Most stars in the Universe are part of a binary star system. Why should ours be different?

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I have been enjoying the theories about "Dark Star".....that a burned out dwarf star is part of a binary system with our sun. Supposedly it is soooooooooooooo far away, and so dim it has "eluded discovery".

But the effects of its gravity would be immediately observable on the orbits of the other objects out there. This is how they found Xena. They looked at anomolies in Pluto's orbit and found the only way to explain it was there was another undiscovered planetary mass out there affecting it. It took many decades to actually discover Xena

There could not be something with the massive gravity well of a drawf star in the solar system without it being known. None of the orbits of the outer planets would match up with the calculations that assume it is not there.

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Some theorists believe our solar system's outer comet belt does wierd orbits because possibly they orbit both our sun, and Dark Star.

Dark Star wouldn't have an enormous gravity....it would be expected to be a rather small burned out shell.

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Dark Star wouldn't have an enormous gravity....it would be expected to be a rather small burned out shell.

Any mass that was large enough to actually begin nuclear fusion and briefly burn as a star would have a huge gravity well. If Xena was large enough to be detected by its gravitational effects on Pluto then a dark star would be immediately known. Something that massive would affect the orbits of all of the outer planet. These so called "theorists" would have to address this fact and if they haven't then they are making claims that simply are not true or based in science.

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Theories are just that:)

If we don't dream of all the possibilites when it comes to science, we cheat ourselves.

80 years or so ago no one knew Pluto existed. It takes time to learn the "facts" but in the meantime it's still fun to speculate about the wonders of possibilty:)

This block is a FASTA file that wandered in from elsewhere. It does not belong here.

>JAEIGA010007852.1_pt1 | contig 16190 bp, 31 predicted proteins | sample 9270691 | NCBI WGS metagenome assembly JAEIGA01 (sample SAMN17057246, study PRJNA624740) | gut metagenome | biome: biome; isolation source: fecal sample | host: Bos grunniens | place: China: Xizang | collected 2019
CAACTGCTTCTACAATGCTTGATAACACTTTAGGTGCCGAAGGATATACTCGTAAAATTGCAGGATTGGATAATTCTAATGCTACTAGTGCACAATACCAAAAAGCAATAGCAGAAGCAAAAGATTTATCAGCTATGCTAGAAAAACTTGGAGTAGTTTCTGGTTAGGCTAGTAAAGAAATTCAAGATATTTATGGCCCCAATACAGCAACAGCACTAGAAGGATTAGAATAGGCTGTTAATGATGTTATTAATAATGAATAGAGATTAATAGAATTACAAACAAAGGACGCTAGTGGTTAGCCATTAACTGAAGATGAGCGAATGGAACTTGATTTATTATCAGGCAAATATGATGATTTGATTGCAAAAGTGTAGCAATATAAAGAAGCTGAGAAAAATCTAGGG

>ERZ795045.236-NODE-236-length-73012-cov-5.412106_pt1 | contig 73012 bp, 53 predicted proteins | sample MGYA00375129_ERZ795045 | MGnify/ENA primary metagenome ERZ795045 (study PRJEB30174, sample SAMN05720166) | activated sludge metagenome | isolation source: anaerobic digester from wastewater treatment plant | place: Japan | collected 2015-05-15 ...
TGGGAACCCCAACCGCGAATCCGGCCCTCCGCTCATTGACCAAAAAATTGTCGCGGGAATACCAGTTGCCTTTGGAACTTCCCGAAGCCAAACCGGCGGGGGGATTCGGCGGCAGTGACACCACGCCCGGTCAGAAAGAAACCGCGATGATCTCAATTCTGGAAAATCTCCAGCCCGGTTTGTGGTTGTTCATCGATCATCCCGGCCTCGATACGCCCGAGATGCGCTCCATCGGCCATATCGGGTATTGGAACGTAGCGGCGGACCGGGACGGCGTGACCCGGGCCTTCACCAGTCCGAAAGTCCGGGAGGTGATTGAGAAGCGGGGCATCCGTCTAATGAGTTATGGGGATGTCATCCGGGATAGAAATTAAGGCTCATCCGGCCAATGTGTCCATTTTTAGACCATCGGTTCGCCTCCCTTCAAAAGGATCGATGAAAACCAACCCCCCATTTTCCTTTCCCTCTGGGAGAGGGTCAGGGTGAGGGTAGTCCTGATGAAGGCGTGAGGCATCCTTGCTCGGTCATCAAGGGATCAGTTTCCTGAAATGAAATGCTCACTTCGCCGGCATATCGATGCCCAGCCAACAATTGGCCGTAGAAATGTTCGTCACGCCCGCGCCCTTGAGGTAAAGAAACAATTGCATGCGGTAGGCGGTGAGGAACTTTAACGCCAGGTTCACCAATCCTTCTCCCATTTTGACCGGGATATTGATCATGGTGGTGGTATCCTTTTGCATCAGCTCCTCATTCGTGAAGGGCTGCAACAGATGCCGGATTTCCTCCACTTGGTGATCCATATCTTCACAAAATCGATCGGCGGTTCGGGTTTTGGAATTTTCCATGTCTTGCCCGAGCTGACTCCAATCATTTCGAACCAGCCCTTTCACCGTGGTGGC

Dark Star is certainly an exotic concept.

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Theories are just that:)

Well no, they are usually supported by some scientific observation. The absence of any effects of gravity from this dark star would certainly eliminite the possibility of one being in our solar system.

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I really hope that Xena doesn't remain as Xena, I hope they actually call it Persephone as has been suggested....

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I'm surprised no one has asked this yet but by definition, wouldn't our moon also be conside3red a planet itself?

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Ahh, nevermind. I have my answer.

Moons are excluded from planetary status, using a criterion that depends on the relative mass of two bodies that are gravitationally tied. If one body is much smaller than the other, then it is considered a moon. Pluto and Charon are closer in mass, and so they are dubbed a double planet. The Earth's moon is round and much larger than Pluto, but it is so much smaller than Earth that it is considered a moon, not a planet

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Now if the Moon were to be kicked out of our orbit and start its own around the sun, it'd be a planet. But that might make our planet go into chaos and wipe us out.

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Ive also heard of the theory of a planet in or solar system that exist no more. I heard the astroid belt between Earth and Mars is whats left of the planet.